It has been proposed that the only way to avoid national bankruptcy is to walk away from the bailout. If Ireland ostracised itself from Europe and the bond markets, could it survive? And what sort of country would it be, asks KATHY SHERIDAN
ROSARIO, ARGENTINA, 2002. Word races though the city slums that there is food on the freeway – and it’s still alive. A cattle truck has overturned, spilling 22 head of prime Angus beef across the road. Within minutes 600 hungry residents mob the area, wielding machetes and carving knives. “Kill the cows! Take what you can,” they shout to each other. Live cattle are sloppily killed and diced. Fights break out for bits of flesh in bloody tugs of war.
“I looked around at people dragging off cow legs, heads and organs, and I couldn’t believe my eyes,” says Alberto Banrel, a 43-year-old who had been a construction worker only six months before. “And yet there I was, with my own bloody knife and piece of meat. I felt like we had become a pack of wild animals . . . like piranhas on the Discovery Channel. Our situation had turned into this.”
At that point Argentina was just six months into the world’s largest debt default and currency devaluation. Only a year before, it was one of the richest nations, as well as one of the best educated and most cultured, in Latin America.
After the default came the meltdown: a 70 per cent devaluation of the peso in six months, a rapidly shrinking economy, an avalanche of poverty and unemployment. Millions of middle managers, salaried factory workers and state employees lost their jobs in the sell-off of state-run industries and the collapse of local companies.
Bank accounts were frozen in an attempt to stem a bank run. US and European bank subsidiaries converted customers’ dollar deposits into devalued pesos, virtually wiping out their nest eggs. The income of Argentinians went through the floor: in 1999 it was the equivalent of $8,909 per capita, double that of Mexico and three times that of Poland; by 2002 it had shrunk to €2,500 per capita, about the same as Belarus. Many people resorted to barter to get by, and hundreds of thousands emigrated.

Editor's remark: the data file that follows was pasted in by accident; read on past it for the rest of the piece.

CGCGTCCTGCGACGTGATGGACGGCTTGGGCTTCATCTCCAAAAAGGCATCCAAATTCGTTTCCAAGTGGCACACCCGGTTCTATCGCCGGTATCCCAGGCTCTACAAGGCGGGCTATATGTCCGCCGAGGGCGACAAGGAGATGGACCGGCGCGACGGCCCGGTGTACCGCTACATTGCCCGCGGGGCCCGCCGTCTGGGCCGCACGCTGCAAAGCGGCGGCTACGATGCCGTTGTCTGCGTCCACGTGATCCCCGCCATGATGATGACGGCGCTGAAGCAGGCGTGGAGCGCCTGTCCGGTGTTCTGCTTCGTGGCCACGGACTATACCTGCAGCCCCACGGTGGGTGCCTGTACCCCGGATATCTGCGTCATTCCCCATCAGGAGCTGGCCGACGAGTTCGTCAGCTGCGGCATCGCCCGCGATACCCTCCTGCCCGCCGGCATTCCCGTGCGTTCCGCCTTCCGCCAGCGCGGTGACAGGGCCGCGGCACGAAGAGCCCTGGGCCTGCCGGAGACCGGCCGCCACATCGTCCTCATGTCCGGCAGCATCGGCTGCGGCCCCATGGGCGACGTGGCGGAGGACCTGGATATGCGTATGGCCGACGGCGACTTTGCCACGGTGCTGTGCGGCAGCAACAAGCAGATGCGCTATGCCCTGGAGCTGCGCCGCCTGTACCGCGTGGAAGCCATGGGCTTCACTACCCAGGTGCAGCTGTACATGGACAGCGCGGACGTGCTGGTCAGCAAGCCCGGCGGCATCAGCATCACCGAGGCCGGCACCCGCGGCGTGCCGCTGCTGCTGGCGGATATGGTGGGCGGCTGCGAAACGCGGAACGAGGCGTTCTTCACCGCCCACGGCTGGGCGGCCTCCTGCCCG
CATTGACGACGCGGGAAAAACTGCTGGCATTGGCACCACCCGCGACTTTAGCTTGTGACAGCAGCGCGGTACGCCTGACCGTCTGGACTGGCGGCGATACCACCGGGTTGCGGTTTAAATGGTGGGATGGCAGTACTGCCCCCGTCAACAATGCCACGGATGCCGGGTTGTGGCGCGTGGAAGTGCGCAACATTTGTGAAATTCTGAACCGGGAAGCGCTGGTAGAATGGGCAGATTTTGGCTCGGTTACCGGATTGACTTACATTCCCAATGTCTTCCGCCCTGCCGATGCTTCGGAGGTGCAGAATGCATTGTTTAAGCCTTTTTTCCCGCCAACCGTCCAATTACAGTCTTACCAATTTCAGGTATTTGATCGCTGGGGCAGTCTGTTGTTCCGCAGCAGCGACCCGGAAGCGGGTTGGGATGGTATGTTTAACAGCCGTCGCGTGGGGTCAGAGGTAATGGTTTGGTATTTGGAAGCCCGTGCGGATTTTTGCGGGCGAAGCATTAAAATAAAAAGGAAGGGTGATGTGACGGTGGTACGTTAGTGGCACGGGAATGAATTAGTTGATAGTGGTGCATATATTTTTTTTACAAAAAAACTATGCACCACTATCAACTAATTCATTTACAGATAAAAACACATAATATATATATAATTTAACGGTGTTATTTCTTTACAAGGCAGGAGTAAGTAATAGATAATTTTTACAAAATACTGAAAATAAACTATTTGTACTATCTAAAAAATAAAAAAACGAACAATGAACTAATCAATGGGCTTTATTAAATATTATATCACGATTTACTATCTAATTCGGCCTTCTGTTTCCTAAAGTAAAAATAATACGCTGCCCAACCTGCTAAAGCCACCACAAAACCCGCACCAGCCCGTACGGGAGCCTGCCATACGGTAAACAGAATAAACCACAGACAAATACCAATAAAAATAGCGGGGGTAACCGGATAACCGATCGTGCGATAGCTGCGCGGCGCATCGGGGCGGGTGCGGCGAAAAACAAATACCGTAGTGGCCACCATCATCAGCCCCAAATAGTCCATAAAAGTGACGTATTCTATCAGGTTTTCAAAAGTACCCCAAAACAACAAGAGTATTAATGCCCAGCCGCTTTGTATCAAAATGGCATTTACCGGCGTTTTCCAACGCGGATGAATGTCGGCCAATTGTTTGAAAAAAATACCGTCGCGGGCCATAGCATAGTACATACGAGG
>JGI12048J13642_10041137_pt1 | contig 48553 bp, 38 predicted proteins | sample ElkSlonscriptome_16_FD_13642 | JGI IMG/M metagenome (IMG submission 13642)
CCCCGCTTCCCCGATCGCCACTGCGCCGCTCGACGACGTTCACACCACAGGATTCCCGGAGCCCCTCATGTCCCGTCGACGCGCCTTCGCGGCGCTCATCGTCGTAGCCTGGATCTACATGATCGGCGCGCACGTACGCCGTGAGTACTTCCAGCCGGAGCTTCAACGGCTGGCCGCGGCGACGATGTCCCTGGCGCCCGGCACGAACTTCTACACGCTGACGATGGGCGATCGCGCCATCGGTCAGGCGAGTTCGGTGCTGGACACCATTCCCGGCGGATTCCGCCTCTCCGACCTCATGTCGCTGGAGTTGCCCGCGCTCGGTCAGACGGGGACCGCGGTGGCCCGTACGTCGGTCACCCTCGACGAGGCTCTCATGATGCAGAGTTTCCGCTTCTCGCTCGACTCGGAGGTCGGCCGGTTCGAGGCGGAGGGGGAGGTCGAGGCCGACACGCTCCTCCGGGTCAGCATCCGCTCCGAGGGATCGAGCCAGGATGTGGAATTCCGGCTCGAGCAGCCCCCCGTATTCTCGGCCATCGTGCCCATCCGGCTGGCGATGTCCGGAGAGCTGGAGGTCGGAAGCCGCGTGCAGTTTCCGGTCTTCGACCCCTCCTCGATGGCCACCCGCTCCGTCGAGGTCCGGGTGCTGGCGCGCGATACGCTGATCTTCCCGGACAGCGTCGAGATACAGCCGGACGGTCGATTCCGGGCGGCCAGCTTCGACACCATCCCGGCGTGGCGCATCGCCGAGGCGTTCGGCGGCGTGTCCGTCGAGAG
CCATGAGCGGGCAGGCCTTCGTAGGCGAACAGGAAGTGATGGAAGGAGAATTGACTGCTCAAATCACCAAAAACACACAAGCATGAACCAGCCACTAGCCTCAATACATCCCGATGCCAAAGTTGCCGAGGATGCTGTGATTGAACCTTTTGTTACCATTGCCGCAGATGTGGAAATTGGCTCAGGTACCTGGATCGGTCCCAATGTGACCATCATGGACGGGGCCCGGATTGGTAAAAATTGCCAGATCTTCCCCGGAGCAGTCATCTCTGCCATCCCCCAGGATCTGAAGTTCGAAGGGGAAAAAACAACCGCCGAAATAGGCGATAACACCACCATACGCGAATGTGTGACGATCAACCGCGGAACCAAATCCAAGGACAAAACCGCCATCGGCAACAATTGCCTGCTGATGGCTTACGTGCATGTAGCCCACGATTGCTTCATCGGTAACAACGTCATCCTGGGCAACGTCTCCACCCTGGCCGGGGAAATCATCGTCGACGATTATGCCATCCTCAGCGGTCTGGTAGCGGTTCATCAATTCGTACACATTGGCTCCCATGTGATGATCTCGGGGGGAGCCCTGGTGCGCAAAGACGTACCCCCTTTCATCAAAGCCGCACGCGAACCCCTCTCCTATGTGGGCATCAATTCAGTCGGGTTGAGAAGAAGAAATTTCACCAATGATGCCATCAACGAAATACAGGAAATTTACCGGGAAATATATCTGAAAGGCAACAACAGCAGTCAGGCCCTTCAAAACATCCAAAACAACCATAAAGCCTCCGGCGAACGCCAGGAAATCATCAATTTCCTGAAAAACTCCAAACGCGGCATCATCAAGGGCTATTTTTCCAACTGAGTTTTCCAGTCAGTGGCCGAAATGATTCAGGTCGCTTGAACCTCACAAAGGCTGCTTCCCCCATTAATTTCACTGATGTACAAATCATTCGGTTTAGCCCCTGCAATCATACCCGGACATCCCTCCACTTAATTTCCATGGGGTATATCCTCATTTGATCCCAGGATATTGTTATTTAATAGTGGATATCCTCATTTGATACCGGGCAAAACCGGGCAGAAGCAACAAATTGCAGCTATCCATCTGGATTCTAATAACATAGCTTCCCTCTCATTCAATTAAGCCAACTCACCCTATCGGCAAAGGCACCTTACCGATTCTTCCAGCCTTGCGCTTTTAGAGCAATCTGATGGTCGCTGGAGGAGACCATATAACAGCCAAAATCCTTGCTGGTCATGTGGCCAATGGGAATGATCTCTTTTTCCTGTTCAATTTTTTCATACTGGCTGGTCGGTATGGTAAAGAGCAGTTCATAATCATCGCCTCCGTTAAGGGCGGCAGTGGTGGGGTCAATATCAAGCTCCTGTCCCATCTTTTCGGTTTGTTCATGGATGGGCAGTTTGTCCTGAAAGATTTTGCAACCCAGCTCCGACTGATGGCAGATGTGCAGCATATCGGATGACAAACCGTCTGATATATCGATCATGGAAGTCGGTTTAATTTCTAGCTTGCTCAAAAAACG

THIS STORY, REPORTEDin the Washington Post in August 2002 under the headline “Despair in once-proud Argentina”, is told by Dr Stephen Kinsella to undergraduates at the University of Limerick as a counterpoint to cold textbook jargon. It seems that in post-collapse Argentina the talk was not of proud self-reliance or of Latin-style meitheals pulling together but of vanished dignity, of a nation diminished in ways previously unimaginable. Could it happen here? “We’re a long way from that,” says Kinsella.
And we are. Six out of seven jobs are still in place, notes Seamus Coffey, an economics lecturer at University College Cork. More than nine out of 10 mortgage holders continue to pay up on their original contract terms. Out of every €100 of disposable income, €12 is being used to pay off debt or to build up savings. And – here’s a surprise – the Government still has €22 billion in cash in the bank.
“In a lot of economies in crisis, everyone’s lives have been turned upside down. We’ve had to make adjustments, of course, but in some ways, for many people, life has just gone on, to a fair degree,” says Fergal O’Brien, chief economist with the Irish Business and Employers’ Confederation.
But any urge to break open the (cheap) prosecco has been rudely squashed by the economist Prof Morgan Kelly’s latest academic hit-and-run, in The Irish Times last Saturday; it was a chilling analysis of the Irish crisis and his prescription for a cure.
In response, on one website alone (irisheconomy.ie), more than 90,000 words were hammered out by squabbling economists over a few days. Kelly reckons that Ireland is sleepwalking straight into a calamitous default, a prolonged and chaotic national bankruptcy. Shades of Argentina. And as Kelly has previously been the Cassandra cursed to foretell disaster to a disbelieving populace, people are listening.